HISTORY OF THE BBC: THE DAY THE BBC CLOSED DOWN
There is a popular misconception that at midday on 1st September 1939, in the middle of the Mickey Mouse cartoon Touchdown Mickey, BBC Television suddenly went off the air in mid broadcast and didn't return until the end of the Second World War, restarting with the same cartoon. The story has been repeated so many times that for many it has now become 'established fact'. Even at the BBC itself, where, during a tour of Broadcasting House a few years ago I heard our tour guide repeat the very same tale. Another story that has passed into urban legend is that BBC reporter Jasmine Bligh kicked off the resumption of broadcasting with the words, "As I was saying when we were so rudely interrupted..." even an official publication to mark the closure of Alexandra Palace years later did nothing to dispel the myth when it published the following:
History has been rewritten because most historians have taken for granted that the days programming was as published in the Radio Times for the week commencing 25 August 1939:
11.0am-12.0 'Come and be Televised'
Interviewer, Elizabeth Cowell. Direct from Radiolympia.
3.0 Cabaret Interlude
with The Four Spallas (adagio)
Bennett and Williams (comedians)
O'Shea and Joan (tap dancers)
3.20 News Film
British Movietone News
3.30 Cartoon Film
However, there is a document in existence at the BBC Archive microfilm library at Caversham, which was discovered by Television Heaven contributor Malcolm Bachelor. The document is a broadcast log called a 'PasB' (Programme as Broadcast) and gives the precise running order for 1 September as was actually transmitted and not as publicised in the Radio Times. The original document, which is now a matter of public record, is shown below:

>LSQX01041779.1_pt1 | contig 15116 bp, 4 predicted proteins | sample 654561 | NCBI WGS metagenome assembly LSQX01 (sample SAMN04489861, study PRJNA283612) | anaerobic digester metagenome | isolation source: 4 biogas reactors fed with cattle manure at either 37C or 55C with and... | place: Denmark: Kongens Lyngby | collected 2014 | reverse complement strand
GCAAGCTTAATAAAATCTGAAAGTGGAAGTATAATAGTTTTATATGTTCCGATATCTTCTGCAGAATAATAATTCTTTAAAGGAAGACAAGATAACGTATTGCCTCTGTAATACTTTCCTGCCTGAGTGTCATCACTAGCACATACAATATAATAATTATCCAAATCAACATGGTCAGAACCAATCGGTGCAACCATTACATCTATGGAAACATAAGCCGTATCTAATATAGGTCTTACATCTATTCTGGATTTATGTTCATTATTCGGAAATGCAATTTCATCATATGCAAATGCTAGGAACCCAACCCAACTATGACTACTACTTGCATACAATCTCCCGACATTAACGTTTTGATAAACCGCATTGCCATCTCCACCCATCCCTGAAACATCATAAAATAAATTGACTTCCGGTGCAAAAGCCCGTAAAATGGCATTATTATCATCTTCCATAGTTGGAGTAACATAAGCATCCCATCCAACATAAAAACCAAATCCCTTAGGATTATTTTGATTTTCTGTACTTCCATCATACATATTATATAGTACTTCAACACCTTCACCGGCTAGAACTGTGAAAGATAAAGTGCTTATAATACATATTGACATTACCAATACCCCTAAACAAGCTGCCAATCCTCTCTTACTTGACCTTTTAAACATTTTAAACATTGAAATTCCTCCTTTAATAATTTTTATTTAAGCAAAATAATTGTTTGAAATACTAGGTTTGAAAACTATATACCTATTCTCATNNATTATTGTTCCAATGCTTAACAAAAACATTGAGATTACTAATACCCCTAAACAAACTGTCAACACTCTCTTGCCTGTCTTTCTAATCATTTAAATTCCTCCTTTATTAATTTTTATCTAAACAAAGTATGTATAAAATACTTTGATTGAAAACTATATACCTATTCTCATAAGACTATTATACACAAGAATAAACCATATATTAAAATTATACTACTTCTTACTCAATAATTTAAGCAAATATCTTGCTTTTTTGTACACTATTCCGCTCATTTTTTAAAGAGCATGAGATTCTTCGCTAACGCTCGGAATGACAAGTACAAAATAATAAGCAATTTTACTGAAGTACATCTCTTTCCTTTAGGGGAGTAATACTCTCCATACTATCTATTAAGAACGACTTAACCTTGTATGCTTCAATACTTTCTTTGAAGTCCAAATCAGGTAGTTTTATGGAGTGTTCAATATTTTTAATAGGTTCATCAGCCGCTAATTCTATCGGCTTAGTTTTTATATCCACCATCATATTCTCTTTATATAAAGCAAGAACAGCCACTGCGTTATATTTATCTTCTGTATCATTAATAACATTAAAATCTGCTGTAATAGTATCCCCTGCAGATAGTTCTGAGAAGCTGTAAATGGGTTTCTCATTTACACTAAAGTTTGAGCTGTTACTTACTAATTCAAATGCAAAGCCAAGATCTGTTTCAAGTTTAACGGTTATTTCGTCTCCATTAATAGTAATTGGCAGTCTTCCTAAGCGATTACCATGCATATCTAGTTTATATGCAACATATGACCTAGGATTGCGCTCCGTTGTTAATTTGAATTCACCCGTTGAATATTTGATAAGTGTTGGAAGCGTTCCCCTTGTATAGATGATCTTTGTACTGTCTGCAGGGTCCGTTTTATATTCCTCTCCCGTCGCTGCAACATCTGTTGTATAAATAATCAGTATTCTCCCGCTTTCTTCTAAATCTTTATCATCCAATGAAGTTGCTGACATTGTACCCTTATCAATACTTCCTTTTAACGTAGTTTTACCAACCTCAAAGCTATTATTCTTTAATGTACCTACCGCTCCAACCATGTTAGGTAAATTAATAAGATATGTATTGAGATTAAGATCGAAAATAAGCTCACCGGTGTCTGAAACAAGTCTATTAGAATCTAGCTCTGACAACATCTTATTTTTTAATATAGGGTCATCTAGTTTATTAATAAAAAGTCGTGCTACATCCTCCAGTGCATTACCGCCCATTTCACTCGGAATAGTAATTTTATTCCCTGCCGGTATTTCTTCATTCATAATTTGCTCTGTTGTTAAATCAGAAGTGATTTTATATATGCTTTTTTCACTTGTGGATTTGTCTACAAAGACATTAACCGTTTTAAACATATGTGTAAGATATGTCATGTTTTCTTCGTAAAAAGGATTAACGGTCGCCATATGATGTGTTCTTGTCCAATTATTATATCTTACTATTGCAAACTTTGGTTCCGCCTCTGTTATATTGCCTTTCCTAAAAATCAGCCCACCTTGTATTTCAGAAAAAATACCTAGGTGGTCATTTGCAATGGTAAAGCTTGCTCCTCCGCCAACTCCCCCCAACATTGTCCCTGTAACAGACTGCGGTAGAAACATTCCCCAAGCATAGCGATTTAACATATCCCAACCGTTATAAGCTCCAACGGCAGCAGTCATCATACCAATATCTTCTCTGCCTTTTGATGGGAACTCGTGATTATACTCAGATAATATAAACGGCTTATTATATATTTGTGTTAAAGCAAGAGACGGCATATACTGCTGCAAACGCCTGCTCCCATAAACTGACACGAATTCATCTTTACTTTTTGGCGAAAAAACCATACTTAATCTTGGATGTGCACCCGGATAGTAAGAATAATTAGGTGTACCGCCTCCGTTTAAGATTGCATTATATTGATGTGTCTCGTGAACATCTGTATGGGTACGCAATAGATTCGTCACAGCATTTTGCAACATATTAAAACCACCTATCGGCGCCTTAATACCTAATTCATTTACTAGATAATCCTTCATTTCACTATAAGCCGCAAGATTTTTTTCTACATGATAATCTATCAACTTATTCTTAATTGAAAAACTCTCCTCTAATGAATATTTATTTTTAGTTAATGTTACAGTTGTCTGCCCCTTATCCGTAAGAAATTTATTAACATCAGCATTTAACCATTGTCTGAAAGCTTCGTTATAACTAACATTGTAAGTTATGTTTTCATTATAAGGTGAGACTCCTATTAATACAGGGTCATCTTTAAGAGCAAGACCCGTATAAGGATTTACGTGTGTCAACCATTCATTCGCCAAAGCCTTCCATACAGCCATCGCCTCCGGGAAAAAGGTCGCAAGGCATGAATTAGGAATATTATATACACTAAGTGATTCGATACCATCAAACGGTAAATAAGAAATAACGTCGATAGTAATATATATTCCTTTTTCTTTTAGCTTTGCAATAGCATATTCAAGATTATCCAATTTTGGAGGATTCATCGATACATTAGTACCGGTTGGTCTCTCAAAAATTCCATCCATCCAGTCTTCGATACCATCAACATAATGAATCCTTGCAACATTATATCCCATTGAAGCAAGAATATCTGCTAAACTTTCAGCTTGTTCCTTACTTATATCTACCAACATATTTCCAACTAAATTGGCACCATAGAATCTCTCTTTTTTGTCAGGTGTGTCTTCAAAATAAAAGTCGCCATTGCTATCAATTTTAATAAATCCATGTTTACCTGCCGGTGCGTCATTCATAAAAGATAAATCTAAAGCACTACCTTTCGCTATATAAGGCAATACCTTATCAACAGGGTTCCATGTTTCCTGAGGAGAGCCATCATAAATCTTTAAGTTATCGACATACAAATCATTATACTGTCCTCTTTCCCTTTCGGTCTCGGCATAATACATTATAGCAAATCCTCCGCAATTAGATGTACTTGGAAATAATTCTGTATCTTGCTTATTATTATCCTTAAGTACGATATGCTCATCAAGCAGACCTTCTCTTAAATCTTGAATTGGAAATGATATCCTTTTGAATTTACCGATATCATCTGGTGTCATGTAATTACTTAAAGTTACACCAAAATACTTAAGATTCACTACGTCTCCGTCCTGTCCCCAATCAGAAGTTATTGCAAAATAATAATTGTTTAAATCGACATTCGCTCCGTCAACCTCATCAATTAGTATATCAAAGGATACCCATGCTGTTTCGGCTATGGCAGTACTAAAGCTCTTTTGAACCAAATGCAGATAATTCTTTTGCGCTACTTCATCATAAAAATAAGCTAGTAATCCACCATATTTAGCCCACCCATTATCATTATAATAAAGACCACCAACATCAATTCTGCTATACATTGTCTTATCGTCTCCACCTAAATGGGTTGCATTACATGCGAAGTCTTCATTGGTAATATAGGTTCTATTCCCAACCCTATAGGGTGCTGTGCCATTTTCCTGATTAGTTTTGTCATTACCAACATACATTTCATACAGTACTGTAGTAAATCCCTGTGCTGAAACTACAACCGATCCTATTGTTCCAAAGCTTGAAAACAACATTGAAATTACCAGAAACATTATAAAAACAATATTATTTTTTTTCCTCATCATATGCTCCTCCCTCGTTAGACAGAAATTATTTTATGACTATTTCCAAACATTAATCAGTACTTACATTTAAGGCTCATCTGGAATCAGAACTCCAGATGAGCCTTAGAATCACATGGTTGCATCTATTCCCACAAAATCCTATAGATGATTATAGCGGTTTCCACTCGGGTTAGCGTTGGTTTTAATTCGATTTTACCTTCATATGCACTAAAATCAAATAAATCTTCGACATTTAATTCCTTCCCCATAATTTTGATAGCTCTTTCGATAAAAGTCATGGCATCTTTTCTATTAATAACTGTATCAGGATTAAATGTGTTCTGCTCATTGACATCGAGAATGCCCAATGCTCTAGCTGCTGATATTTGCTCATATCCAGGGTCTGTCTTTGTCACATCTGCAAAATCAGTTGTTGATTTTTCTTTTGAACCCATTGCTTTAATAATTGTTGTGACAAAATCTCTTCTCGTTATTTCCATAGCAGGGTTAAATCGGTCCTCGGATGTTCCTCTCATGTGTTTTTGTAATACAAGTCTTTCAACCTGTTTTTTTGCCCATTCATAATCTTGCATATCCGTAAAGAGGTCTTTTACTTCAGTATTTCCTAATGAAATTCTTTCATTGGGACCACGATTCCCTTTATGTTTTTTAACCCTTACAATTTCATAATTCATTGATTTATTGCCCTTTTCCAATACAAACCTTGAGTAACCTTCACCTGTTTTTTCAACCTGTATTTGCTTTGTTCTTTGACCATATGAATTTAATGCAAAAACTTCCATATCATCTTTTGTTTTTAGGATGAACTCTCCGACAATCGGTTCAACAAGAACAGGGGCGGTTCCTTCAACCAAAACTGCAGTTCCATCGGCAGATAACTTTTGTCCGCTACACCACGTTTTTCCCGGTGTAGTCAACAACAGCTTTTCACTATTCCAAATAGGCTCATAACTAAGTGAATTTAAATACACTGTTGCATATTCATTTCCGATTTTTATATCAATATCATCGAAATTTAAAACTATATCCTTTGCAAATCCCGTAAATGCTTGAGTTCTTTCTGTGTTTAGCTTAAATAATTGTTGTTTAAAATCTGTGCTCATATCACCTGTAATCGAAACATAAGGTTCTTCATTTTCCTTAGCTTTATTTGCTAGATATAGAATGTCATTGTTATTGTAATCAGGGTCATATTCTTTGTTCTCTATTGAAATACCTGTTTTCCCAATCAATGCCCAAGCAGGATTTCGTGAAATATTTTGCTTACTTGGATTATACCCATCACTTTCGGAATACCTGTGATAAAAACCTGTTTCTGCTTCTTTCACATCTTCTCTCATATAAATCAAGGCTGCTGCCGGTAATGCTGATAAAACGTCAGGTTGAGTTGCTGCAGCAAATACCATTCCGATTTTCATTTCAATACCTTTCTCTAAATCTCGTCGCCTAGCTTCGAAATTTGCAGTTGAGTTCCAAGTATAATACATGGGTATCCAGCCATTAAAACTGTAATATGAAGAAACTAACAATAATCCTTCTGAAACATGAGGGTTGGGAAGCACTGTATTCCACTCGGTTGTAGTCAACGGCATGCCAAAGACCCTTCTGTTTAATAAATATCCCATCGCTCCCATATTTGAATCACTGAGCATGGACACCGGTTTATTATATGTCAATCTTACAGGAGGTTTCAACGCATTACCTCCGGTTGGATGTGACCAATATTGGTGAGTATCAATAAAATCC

It is not known why Mickey's Gala Premiere replaced the intended Touchdown Mickey, nor why it was shown much earlier than the intended afternoon timeslot, but what the above document clearly shows is that rather than end programming suddenly and without warning in the middle of the cartoon's transmission, the station continued broadcasting "Sound and vision tuning signals for 'test purposes'" up until 12.35 and was followed by "announcements from Kay Cavendish."
When BBC television returned after the War, at 3pm, 7 June, 1946, Jasmine Bligh kicked off the resumption of television broadcasting with all the quiet stiff deportment of a BBC presenter and said to viewers, "Good afternoon everybody. How are you? Do you remember me, Jasmine Bligh...?" The BBC did not begin immediately with the Mickey Mouse cartoon. It was, however, broadcast from the very beginning some twenty minutes into programming.
"Good afternoon everybody. How are you? Do you remember me, Jasmine Bligh...?"
The re-opening of BBC television: 3pm, 7 June, 1946
That really only leaves one mystery: If the BBC had been notified earlier that day that it was to go off the air for the duration of the war, or at least an interminable period of time, why did they deem it necessary to carry out the broadcast of sound and vision tuning signals? Perhaps this will become clearer in the next chapter...
ALEXANDRA PALACE'S SECRET WAR
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